All the Different Kinds of Color Blindness

Most of us have the ability to perceive a million different colors. This is due to the presence of three types of cones in our eyes that send color messages to our brain. But there are some people who have a faulty cone or just two cones, which can greatly decrease the perception of color. This condition is known as color blindness and is very common: about 8% of men worldwide and 0.5% of women. Many do not realize that there are different types of color blindness. Read on for the different variations:

Red-green color blindness

Normal color vision is known as trichromacia-tri because it uses all three types of cones correctly, allowing us to see so many bright colors. Remove a cone, go from being what scientists call a trichromatic to a dichromatic, and the number of possible combinations drops to 10,000. Most color blind people are male because the genes involved in color vision are on the X chromosome, of which males only have one. The most common form of color blindness is known as red-green color blindness and is actually a grouping of some disorders with similar effects on vision. A reduced sensitivity color blind glasses price philippines  to red light due to missing or defective L-cones (or long-wave cones) is known as protanopia or protanomaly respectively and a reduced sensitivity to green light is known due to missing or defective M-waves (or wave cones). media) as deuteranopia or deuteranomaly respectively. These types cause difficulty distinguishing between reds, greens, and oranges and make blues and yellows stand out.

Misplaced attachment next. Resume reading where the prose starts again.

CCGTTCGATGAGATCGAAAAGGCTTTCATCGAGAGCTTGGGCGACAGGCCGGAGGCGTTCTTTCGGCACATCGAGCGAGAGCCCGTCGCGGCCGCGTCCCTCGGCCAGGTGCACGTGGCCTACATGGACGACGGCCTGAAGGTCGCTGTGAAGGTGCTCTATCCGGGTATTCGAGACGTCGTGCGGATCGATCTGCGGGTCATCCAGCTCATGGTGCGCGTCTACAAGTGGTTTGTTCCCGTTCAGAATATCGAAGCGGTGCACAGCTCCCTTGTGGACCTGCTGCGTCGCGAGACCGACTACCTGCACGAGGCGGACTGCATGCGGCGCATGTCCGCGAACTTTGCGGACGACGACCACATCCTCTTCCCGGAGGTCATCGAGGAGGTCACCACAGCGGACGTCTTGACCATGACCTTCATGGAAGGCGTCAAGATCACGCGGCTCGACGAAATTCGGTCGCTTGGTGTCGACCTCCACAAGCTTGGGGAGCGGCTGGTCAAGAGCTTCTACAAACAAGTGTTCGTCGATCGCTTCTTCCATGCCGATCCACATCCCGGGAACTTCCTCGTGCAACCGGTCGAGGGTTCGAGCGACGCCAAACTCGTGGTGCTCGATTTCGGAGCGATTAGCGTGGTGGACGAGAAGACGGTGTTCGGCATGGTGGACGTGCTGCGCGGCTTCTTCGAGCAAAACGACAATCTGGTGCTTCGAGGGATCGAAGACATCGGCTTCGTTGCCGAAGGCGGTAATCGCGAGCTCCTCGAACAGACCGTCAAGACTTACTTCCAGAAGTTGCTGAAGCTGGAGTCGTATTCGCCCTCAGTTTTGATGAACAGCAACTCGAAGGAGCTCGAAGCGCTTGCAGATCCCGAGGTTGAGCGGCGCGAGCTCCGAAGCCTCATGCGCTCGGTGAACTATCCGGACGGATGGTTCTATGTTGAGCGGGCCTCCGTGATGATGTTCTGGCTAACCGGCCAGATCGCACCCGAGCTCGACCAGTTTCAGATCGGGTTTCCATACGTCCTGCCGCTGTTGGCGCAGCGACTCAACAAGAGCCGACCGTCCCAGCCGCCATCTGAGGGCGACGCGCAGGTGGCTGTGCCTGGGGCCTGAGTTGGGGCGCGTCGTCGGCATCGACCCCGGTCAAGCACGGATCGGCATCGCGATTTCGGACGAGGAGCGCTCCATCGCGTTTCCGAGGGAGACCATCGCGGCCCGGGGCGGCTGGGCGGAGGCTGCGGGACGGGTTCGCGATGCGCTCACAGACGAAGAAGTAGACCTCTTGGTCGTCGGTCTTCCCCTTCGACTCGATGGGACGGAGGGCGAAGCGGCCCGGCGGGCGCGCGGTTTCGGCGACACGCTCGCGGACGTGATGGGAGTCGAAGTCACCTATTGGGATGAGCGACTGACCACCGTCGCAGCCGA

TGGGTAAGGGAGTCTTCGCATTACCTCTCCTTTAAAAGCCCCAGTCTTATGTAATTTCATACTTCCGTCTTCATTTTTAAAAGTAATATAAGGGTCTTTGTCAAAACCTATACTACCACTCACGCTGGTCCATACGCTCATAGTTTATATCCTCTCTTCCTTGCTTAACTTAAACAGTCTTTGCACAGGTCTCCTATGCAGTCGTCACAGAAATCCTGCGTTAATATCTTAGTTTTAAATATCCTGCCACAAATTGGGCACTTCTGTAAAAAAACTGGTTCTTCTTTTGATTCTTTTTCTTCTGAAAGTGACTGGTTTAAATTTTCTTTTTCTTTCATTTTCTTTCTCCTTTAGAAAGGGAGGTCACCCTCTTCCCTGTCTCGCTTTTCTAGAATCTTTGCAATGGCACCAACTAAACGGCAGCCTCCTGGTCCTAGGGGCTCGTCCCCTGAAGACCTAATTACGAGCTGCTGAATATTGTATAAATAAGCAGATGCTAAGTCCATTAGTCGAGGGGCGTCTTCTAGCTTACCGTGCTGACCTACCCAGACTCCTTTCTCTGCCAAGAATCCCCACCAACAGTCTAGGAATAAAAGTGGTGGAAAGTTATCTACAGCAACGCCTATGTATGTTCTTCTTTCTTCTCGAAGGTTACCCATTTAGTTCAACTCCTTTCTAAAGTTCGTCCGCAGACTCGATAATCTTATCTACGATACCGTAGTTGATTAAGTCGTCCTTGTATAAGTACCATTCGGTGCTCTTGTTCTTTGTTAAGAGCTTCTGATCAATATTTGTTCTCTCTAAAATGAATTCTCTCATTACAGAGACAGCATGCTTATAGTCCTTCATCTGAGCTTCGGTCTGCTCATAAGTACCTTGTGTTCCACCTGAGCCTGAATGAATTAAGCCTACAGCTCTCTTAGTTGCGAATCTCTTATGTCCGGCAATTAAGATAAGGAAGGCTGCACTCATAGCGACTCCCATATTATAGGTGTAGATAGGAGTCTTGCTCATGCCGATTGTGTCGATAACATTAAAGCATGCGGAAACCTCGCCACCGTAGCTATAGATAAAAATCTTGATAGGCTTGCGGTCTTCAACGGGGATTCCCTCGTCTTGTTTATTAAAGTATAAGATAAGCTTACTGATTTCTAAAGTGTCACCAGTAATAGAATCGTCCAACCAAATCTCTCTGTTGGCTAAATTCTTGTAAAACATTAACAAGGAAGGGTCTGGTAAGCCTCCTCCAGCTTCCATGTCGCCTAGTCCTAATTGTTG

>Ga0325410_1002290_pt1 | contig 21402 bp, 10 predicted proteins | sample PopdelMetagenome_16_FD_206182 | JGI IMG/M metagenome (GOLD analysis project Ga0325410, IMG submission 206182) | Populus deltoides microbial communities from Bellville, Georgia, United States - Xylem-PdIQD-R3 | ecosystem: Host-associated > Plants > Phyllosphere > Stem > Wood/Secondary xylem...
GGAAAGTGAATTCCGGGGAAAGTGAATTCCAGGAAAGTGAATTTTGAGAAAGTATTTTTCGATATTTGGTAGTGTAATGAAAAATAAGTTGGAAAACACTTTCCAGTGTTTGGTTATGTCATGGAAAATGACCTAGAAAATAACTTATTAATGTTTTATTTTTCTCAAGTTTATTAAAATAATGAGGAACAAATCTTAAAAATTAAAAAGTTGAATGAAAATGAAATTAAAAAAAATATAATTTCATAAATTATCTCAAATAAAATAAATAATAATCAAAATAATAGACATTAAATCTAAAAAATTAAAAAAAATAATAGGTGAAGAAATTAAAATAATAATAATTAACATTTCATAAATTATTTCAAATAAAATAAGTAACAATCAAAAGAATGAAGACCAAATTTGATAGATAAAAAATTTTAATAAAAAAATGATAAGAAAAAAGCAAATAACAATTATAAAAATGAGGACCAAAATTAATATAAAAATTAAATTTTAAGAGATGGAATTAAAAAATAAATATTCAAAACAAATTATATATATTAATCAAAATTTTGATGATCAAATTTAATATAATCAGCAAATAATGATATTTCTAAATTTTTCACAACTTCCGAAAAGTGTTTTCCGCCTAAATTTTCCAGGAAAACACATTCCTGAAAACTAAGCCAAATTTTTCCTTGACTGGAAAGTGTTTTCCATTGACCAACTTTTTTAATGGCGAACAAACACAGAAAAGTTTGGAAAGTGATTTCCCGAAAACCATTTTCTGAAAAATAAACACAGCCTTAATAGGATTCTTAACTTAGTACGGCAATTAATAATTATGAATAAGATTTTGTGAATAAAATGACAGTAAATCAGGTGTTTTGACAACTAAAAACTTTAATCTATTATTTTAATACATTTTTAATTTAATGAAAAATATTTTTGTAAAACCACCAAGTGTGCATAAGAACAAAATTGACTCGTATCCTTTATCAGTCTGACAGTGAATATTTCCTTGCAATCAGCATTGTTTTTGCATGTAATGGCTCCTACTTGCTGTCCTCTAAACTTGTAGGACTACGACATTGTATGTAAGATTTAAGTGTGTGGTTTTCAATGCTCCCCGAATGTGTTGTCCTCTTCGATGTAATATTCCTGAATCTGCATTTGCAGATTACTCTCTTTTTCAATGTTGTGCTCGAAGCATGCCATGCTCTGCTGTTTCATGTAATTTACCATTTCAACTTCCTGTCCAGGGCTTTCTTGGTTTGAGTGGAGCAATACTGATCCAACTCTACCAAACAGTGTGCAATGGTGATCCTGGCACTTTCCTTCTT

Blue-yellow color blindness

Absent or weakened S-cones (or shortwave cones) are a condition called Tritanopia or Tritanomaly, respectively. Both are extremely rare, affecting 1 in 30-50,000 and impair the ability to distinguish some blues from greens and some yellows from violet.

Total color blindness

There are those who cannot see any color, for them the world is a black and white film. This is known as monochromatopsia or achromatopsia and is due to non-functional or absent retinal cones. Achromatopsia is extremely rare, occurring in about 1 in 33,000 people.

Color blindness is primarily inherited, although acquired color vision defects can be caused by some chronic diseases, accidents, chemicals, or medications. There is currently no cure for color blindness, although there have been some advances with gene therapy in monkeys. If you think you may have a color vision deficiency, see your eye doctor. He or she can test you for the Ishihara plaque, the one with all the colored dots, or use more sophisticated tests if necessary to find out if you are color blind. If you are a woman and you think you see colors differently, you may be one of the rare cases of women with a fourth cone known as tetrachromacy. If this is the case, you can see 100 times more colors than the rest of us!

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